As the Gulf of Mexico enters the peak months of the Atlantic hurricane season, the National Oceanic and Atmospheric Administration (NOAA) announced on Aug. 4 it expects above-average activity levels.

It’s been a quiet season so far, with only three named tropical storms forming. In its mid-season update to the May forecast, NOAA slightly reduced the number of named storms it’s predicting for the hurricane season, which runs from June 1 to Nov. 30.

“The tropics have been relatively calm over the last month, but it only takes one storm to devastate a community,” Matthew Rosencrans, lead hurricane season outlook forecaster, NOAA’s Climate Prediction Center, said during a press briefing.

In the Gulf of Mexico, there are an average of 30-40 rigs conducting drilling or other operations, more than 1,600 actively producing platforms, and thousands of offshore workers in the Gulf at any time, according to the Bureau of Safety and Environmental Enforcement (BSEE).

Eugene “Mike” O’Berry, public affairs officer for BSEE’s Gulf of Mexico Region, said inspection and investigation findings show that offshore energy operators have a strong safety track record in response to hurricanes and tropical storms. BSEE has subscribed to a meteorology service to more rapidly track potential storms and storm characteristics.

Armed with that information, BSEE district offices will reach out to the rigs to confirm their evacuation preparations are adequate and appropriate based on imminent storm conditions and a storm’s projected path, O’Berry said.

BSEE is requiring operators to include, in their requests for permits to perform well operations in deep water, a reporting schedule in the event of hurricane/storm evacuations, he said.

Rosencrans said the peak months of the Atlantic season have arrived, and that’s historically when 90% of hurricane activity occurs.

Environmental conditions “favor an above-normal Atlantic hurricane season,” he said.

In May, NOAA predicted 14 to 21 named storms, of which 6-10 could become hurricanes and three to five of those could become Category 3 or higher hurricanes. In the August update, NOAA dropped the predicted number of named storms to 14 to 20 while the rest of the forecast remained unchanged. The updated forecast takes into consideration Tropical Storms Alex, Bonnie and Colin, so that leaves an expected 11 to 17 named storms for the remainder of the season.

Hart Energy August 2022 - NOAA Projects Above-normal Atlantic Hurricane Season - Side-by-side view NOAA 2022 Atlantic Hurricane Season Outlook Graphic 1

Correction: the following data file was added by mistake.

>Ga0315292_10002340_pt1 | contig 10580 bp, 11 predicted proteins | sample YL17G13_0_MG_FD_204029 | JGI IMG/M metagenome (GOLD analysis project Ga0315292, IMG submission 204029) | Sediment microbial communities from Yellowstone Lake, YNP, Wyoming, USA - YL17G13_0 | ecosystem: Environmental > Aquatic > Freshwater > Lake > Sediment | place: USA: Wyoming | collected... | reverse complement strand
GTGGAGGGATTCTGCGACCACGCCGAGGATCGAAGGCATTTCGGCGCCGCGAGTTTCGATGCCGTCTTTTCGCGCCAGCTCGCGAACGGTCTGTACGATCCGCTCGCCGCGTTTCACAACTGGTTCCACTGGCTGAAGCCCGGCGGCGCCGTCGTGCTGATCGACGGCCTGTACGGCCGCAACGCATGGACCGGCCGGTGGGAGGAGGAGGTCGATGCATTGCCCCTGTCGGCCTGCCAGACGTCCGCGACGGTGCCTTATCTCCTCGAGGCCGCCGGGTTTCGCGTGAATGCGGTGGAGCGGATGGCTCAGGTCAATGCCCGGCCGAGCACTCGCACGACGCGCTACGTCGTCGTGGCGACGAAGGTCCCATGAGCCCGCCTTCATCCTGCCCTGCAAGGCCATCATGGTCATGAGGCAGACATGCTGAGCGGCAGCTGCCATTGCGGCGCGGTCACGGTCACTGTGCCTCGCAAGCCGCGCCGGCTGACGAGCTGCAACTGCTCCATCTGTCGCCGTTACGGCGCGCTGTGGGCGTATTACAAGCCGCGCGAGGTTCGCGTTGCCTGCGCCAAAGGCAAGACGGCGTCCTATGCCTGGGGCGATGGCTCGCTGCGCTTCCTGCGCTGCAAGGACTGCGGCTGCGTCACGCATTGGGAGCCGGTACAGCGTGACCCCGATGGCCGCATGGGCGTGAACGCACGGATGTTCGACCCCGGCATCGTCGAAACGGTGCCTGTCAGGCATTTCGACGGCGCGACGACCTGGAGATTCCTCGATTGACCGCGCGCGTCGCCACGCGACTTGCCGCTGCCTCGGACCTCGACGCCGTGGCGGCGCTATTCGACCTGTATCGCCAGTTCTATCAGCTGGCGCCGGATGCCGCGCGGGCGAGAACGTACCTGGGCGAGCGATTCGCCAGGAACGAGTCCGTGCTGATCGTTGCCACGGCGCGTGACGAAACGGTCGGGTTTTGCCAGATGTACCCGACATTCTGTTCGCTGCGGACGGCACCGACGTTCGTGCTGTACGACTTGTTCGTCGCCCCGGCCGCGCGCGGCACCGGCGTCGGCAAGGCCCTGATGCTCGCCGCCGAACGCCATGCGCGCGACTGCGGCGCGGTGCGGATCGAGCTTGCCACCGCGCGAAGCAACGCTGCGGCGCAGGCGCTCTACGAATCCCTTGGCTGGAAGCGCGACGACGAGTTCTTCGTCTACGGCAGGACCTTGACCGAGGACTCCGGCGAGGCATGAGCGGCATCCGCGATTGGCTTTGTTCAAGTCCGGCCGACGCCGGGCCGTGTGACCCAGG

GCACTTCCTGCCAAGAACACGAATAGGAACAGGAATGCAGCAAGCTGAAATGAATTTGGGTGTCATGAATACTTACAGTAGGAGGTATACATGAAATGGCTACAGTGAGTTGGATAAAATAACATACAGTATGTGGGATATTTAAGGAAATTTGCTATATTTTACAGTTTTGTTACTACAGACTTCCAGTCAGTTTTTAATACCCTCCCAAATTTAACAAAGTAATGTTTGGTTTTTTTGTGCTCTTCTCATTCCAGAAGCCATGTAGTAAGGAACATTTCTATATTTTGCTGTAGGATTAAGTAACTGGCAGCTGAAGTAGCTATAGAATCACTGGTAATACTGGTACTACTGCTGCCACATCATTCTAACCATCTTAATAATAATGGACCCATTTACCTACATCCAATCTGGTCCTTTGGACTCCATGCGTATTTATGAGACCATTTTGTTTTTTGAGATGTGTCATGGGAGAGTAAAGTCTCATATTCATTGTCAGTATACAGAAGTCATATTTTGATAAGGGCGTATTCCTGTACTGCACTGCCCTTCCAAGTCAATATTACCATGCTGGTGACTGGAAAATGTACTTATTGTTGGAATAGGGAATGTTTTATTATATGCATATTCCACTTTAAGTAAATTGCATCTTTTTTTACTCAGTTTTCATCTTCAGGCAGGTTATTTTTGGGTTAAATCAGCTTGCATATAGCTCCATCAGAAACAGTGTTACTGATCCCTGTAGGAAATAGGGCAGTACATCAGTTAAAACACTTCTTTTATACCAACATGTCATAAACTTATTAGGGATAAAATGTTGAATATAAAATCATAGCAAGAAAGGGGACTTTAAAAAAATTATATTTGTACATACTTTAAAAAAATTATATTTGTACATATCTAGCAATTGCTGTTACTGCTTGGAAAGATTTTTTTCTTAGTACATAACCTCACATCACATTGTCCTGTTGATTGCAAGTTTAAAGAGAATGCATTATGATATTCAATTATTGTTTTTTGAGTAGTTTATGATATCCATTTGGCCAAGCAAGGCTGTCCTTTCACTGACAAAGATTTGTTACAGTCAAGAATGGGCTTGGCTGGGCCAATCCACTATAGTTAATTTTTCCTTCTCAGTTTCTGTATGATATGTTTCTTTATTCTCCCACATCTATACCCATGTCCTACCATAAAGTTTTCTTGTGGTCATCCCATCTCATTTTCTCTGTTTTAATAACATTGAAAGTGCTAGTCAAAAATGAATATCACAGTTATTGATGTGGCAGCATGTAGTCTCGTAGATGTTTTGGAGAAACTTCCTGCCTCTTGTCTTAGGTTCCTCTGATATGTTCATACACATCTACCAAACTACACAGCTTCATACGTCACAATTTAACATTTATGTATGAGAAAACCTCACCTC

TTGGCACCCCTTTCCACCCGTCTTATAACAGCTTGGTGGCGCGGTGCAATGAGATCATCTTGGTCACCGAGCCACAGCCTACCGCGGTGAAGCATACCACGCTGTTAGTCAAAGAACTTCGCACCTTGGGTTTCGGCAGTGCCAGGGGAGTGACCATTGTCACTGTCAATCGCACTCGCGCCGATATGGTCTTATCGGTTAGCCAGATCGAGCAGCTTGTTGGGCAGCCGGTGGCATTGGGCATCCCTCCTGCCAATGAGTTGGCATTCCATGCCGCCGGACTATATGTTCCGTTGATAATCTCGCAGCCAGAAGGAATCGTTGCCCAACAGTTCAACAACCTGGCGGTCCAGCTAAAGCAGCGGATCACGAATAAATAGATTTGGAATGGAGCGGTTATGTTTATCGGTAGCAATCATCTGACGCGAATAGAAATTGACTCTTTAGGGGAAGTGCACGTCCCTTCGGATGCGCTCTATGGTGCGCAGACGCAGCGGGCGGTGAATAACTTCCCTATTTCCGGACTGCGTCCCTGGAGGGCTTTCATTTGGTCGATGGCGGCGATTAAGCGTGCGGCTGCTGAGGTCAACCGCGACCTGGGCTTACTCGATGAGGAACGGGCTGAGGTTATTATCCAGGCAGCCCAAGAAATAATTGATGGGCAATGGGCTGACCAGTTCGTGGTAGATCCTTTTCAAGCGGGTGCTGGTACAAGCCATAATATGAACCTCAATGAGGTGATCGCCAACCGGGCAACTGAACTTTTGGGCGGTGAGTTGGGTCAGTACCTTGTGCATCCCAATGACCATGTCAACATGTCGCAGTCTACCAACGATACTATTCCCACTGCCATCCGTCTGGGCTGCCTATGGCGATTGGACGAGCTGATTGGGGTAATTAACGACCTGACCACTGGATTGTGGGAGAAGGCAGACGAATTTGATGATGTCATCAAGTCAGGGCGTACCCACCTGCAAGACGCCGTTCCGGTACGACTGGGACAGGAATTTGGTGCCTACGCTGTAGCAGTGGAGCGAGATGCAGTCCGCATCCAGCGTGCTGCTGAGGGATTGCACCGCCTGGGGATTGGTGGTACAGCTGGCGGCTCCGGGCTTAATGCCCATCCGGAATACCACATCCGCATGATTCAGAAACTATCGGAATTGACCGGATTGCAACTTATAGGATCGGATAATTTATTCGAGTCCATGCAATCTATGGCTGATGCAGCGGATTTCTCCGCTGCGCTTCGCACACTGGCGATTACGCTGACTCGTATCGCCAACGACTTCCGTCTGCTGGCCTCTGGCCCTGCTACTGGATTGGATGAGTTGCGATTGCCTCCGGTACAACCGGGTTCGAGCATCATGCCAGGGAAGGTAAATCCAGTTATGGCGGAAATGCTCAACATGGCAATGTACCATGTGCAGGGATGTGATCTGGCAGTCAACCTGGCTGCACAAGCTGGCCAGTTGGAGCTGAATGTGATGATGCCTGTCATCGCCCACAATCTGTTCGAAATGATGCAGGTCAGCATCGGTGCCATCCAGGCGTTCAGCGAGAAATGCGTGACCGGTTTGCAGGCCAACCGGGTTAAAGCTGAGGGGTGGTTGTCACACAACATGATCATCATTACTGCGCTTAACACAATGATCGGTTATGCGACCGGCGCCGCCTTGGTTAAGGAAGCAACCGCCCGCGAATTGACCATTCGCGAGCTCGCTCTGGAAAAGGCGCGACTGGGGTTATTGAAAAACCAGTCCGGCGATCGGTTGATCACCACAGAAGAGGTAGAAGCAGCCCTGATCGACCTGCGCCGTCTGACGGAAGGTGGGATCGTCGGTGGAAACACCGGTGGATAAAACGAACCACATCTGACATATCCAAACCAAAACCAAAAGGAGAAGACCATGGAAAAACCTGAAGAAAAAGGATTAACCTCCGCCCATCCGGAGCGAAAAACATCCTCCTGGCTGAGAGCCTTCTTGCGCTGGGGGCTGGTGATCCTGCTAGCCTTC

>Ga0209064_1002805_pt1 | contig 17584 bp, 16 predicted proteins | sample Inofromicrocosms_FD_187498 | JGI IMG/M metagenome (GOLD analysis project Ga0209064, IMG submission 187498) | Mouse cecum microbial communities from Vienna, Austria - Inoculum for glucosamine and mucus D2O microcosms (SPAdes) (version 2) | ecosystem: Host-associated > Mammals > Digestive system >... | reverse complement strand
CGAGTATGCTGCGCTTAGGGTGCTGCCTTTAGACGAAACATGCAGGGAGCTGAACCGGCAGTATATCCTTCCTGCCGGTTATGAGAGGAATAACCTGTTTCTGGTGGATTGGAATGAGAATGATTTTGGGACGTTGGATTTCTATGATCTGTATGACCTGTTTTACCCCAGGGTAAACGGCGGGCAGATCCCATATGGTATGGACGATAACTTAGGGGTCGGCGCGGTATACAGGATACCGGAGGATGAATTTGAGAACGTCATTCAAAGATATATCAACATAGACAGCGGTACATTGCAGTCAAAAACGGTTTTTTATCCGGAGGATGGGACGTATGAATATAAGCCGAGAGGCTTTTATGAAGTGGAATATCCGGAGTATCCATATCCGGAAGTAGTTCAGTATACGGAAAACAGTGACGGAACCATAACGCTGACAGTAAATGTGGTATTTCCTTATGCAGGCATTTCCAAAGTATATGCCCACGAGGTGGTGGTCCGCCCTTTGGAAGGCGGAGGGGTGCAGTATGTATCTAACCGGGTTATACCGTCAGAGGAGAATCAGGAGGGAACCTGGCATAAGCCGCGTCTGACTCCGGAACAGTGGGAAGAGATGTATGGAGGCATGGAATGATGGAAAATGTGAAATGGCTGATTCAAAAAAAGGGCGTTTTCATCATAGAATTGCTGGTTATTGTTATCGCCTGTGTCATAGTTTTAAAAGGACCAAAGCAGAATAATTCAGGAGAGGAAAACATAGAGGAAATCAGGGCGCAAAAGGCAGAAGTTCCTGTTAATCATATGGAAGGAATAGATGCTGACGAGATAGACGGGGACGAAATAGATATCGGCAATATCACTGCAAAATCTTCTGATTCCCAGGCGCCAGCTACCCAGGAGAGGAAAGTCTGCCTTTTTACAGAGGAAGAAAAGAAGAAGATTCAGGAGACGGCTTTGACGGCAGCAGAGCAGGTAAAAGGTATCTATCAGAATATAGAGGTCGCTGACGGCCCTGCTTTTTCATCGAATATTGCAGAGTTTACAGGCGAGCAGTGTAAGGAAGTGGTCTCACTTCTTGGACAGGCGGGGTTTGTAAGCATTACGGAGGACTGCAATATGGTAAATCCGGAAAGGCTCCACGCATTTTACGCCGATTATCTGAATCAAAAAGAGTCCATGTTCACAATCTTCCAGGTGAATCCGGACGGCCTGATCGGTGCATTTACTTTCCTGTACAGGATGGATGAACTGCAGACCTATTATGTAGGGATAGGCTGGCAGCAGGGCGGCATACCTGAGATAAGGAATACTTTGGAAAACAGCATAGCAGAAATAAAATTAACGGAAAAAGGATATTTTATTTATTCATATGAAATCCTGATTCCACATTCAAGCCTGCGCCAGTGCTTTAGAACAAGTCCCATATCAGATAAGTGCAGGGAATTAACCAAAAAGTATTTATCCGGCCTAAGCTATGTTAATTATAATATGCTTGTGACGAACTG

Hart Energy August 2022 - NOAA Projects Above-normal Atlantic Hurricane Season - Side-by-side view NOAA 2022 Atlantic Hurricane Season Outlook Graphic 2 Update
A comparative view of NOAA’s early August update (bottom) for the numbers of named storms predicted from NOAA’s 2022 Atlantic Hurricane Season Outlook compared with the original forecast outlook in May (top). (Source: NOAA)

An average hurricane season produces 14 named storms, of which seven become hurricanes, including three major hurricanes. Named storms have winds of 39 mph or greater, while hurricanes have winds of 74 mph or greater. Category 3 and higher have winds exceeding 111 mph.

NOAA forecasters have slightly decreased the likelihood of an above-normal Atlantic hurricane season to 60%, lowered from the 65% chance in the May outlook. The likelihood of near-normal activity has risen to 30% and the chances remain at 10% for a below-normal season. NOAA said it provided these ranges with 70% confidence.

Sea surface temperatures are lower than expected, which is less conducive to storms forming.

“There have been some dynamic changes in Atlantic sea surface temperatures,” Rosencrans said.

Part of that is due to cooler waters coming into the region and dropping overall sea surface temperatures, he said.

“In May, sea surface temperatures were forecast to be above-normal, but now they are forecast to be closer to normal, with only periods above-normal sea surface temperatures,” he said.

Counterbalancing this is the ongoing La Niña effect, which NOAA believes will be in place for the duration of the year. La Niña can enhance tropical storm activity in the Atlantic, he said.

Hart Energy August 2022 - NOAA Projects Above-normal Atlantic Hurricane Season - Early August Update Graphic
NOAA’s early August update predicting the numbers of named storms in NOAA's 2022 Atlantic Hurricane Season Outlook. (Source: NOAA)

In addition to La Niña, weaker tropical Atlantic trade winds, an active west African Monsoon and likely above-normal Atlantic sea-surface temperatures set the stage for an active hurricane season and are reflective of the ongoing high-activity era for Atlantic hurricanes, according to NOAA.

“This is a general guide to overall seasonal activity and doesn't predict landfalling storms,” which are largely predictable about 1 week before reaching a coastline, he said.

And improving technology and satellite coverage also helps identify storms. For instance, because of good satellite coverage, NOAA is able to spot “shorties,” which gain tropical storm status and lose it within 48 hours, Rosencrans said.

“That contributes two named storms per year,” he said.

Hurricane hunters are also flying more missions with better technology, he added.

“We can identify more storms now than we could in the past,” Rosencrans said.